Pre-pandemic oncology was both the largest and fastest growing therapeutic area in the clinical trials…
Canada remains a prime destination for the expansion of both early and late phase oncology clinical trials due the fact that most Canadian cancer patients are treated in publicly funded teaching institutions located in large metropolitan areas. This centralized approach facilitates rapid site selection and enhances patient enrollment, especially when your compound satisfies an unmet need that give investigators an opportunity to offer more clinical trial options for their patients.
Despite these advantages, sponsors may still shy away from Canada simply because they lack strategic relationships with investigative sites or are unfamiliar with the drug availability and reimbursement landscape.
To gain a better understanding of Canada’s dynamic and sometimes complex regulatory environment you can read the full article on this topic, published in the April/May issue of Applied Clinical Trials magazine.
The rise of targeted therapeutics has probably forced you to start thinking about regional expansion much earlier than was previously required. Once you’ve decided to expand beyond the United States, however, you need to evaluate whether the possibility of having to cover the comparator arm costs outweighs the risk of not being able to open enough sites or recruit enough patients. Here’s what the VP of Clinical Operations at one U.S. biotech had to say about his experience in Canada.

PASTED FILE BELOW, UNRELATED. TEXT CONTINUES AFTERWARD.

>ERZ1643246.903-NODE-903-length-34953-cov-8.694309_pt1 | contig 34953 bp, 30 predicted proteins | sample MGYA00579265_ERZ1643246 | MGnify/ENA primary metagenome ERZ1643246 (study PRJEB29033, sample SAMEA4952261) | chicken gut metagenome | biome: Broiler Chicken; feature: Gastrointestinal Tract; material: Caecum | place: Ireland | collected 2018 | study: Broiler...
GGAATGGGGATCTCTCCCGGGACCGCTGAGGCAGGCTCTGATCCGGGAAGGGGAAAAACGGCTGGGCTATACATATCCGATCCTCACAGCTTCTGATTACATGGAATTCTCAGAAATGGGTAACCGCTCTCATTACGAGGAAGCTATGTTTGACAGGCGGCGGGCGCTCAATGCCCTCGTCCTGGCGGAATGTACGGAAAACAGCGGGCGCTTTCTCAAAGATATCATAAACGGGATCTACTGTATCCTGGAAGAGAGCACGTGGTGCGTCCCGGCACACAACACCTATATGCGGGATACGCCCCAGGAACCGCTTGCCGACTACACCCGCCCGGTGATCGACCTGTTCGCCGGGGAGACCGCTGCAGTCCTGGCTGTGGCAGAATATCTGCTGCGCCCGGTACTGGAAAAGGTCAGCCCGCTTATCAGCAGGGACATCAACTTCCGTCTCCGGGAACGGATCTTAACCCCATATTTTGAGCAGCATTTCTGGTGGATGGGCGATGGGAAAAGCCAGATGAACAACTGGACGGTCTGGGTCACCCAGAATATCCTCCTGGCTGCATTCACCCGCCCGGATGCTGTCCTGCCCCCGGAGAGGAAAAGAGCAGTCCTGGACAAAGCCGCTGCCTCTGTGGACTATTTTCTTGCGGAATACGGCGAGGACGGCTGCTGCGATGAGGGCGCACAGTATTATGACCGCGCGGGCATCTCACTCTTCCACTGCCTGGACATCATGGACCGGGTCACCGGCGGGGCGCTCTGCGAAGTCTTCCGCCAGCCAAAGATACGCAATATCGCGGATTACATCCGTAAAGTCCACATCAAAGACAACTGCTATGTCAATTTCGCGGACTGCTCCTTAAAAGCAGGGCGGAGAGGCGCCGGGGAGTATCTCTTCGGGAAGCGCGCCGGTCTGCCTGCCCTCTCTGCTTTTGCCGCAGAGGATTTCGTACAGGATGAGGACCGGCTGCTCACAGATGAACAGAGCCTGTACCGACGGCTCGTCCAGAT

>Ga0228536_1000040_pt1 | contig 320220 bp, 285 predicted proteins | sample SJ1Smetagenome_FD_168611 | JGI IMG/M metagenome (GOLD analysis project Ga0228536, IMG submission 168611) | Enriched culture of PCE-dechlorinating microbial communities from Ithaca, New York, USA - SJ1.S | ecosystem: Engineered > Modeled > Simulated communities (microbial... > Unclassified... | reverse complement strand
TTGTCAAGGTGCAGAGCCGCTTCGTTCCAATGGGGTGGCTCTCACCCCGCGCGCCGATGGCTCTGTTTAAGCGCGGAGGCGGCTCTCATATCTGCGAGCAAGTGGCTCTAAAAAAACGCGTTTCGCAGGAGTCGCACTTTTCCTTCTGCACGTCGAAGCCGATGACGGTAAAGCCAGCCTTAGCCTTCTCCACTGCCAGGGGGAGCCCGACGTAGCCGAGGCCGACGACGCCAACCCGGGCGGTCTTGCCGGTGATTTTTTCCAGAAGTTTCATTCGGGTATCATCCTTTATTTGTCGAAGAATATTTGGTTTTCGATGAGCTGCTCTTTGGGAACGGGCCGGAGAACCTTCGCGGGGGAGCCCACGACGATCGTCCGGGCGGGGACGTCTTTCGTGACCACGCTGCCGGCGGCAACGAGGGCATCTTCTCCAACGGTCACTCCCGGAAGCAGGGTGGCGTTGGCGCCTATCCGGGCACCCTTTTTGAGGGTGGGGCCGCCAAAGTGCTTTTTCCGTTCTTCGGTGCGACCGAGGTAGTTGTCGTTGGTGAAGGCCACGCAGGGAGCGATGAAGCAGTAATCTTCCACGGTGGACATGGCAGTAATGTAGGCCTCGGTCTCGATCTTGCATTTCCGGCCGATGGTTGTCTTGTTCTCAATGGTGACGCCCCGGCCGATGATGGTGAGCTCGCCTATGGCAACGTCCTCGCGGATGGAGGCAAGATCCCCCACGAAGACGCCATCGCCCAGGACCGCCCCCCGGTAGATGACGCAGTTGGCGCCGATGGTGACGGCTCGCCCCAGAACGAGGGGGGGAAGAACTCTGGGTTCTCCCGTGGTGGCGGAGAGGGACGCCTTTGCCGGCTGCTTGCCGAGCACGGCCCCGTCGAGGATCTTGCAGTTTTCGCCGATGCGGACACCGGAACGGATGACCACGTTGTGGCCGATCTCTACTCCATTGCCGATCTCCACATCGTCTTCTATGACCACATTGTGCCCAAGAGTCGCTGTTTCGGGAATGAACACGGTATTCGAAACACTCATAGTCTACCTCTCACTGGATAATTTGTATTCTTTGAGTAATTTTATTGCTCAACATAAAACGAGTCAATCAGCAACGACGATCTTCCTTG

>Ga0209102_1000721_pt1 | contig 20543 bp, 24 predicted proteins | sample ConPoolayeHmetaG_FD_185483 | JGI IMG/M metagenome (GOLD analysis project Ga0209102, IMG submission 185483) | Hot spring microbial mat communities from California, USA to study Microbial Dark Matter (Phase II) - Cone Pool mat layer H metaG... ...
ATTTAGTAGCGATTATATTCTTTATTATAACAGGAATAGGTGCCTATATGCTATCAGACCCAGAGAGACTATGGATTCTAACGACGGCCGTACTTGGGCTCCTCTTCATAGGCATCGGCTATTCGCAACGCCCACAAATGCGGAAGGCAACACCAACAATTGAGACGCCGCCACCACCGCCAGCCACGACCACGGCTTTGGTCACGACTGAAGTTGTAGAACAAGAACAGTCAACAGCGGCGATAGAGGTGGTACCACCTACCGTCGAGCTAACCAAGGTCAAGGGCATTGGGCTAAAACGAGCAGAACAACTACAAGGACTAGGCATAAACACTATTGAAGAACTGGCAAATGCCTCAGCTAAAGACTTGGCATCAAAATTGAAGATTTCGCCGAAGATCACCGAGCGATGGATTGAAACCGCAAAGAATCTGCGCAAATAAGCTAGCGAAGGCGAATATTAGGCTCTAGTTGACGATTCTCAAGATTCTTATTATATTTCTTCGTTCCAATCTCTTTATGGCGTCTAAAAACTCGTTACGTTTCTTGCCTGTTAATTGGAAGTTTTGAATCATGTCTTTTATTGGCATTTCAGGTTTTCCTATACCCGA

“Having had recent Phase II experience where combination drugs were provided to the Canadian sites, we found that Canadian investigators were highly engaged in our studies and that their participation helped to significantly improve our enrollment times. Therefore, a sponsor must carefully weigh the cost of supplying comparator drugs, which can be significant, against the potential cost of time-to-market delay due to prolonged enrollment.”[Tweet “Participation of Canadian investigators helped to significantly improve enrollment times”]
It’s clear that opportunities for reimbursement do exist in Canada, but it’s important to note that even if your comparator arm drug is not on the provincial formularies for your line of therapy, and therefore not covered, there are other factors to consider such as patient enrollment potential, and investigators’ scientific interest. These are key to a trial’s success and will often outweigh any costs if it means meeting your timeline objectives.
To ensure success of your oncology program in Canada you really do need high quality, timely data collection and a pro-active approach to clinical trial management. Watch this short video to see how other U.S. oncology sponsors have neutralized drug reimbursement costs through the Reverse Feasibility Program. You can also sign up to receive quarterly updates on which types of studies our Canadian investigators are looking to participate in.
Our mission is to attract cutting-edge oncology trials to Canada and we are uniquely qualified to oversee your oncology clinical research in this country. This means helping you evaluate your trial’s potential in Canada and then meeting your timelines by accelerating start up and bolstering enrollment.
Please share your clinical trial expansion experiences and let us know what you think.